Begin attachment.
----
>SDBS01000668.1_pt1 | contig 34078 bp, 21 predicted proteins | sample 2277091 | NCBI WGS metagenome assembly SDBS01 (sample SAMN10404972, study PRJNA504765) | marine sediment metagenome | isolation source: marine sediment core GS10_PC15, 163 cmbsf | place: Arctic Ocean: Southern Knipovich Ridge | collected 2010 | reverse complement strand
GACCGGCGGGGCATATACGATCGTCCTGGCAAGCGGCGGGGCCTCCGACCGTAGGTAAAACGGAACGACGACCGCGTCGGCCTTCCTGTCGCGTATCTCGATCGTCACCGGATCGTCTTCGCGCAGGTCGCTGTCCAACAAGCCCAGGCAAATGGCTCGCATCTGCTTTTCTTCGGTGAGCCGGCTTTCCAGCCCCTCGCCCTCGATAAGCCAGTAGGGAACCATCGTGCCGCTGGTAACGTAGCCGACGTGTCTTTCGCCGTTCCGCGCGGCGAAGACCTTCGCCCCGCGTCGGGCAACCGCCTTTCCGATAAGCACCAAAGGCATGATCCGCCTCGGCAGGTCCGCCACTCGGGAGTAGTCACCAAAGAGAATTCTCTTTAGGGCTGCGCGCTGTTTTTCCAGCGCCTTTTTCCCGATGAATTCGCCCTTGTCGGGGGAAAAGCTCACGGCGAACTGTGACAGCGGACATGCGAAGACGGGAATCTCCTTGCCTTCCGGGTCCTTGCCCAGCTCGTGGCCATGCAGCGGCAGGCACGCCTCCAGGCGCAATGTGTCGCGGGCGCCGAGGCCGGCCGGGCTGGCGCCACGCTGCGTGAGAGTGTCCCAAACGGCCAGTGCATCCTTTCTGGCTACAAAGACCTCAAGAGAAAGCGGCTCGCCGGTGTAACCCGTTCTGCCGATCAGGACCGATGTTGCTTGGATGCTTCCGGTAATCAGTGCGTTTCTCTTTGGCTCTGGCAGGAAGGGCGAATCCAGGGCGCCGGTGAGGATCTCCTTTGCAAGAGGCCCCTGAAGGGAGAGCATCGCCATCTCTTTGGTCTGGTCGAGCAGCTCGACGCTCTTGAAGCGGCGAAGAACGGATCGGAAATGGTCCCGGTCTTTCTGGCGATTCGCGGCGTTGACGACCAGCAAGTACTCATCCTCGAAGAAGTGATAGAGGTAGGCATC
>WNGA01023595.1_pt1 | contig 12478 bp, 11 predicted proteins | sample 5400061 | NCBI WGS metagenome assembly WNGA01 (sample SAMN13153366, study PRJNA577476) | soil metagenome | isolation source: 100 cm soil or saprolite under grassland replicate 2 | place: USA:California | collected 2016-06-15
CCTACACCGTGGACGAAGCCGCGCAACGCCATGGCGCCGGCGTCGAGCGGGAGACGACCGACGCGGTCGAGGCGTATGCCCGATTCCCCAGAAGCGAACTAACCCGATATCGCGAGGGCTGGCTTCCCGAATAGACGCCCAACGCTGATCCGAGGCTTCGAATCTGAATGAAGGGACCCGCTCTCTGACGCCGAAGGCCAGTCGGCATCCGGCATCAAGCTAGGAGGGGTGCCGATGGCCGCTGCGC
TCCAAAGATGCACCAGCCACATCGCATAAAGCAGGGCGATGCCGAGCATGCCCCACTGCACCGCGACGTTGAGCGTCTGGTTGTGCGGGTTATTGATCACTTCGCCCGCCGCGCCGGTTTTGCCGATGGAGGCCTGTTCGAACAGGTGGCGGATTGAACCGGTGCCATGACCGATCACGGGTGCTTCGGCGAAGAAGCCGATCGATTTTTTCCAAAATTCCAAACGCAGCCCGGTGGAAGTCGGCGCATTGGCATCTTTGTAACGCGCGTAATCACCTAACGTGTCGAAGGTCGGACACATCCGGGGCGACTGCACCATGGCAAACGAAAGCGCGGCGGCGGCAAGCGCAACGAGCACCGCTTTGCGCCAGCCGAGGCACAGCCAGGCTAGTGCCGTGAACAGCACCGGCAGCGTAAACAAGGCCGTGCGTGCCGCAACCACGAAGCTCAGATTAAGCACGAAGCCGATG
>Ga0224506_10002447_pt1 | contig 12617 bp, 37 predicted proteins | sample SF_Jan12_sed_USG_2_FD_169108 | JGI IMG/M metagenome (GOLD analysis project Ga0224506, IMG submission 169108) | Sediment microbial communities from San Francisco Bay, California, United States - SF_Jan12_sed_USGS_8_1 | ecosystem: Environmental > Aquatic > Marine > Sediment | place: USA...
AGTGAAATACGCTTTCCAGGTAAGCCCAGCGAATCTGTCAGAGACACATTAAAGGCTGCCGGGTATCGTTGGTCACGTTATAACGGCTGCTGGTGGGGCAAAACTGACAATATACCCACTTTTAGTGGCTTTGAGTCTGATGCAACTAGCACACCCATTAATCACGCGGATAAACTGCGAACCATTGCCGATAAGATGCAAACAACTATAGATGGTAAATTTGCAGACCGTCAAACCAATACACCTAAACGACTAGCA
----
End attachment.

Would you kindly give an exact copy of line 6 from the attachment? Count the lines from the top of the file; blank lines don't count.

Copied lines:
>Ga0224506_10002447_pt1 | contig 12617 bp, 37 predicted proteins | sample SF_Jan12_sed_USG_2_FD_169108 | JGI IMG/M metagenome (GOLD analysis project Ga0224506, IMG submission 169108) | Sediment microbial communities from San Francisco Bay, California, United States - SF_Jan12_sed_USGS_8_1 | ecosystem: Environmental > Aquatic > Marine > Sediment | place: USA...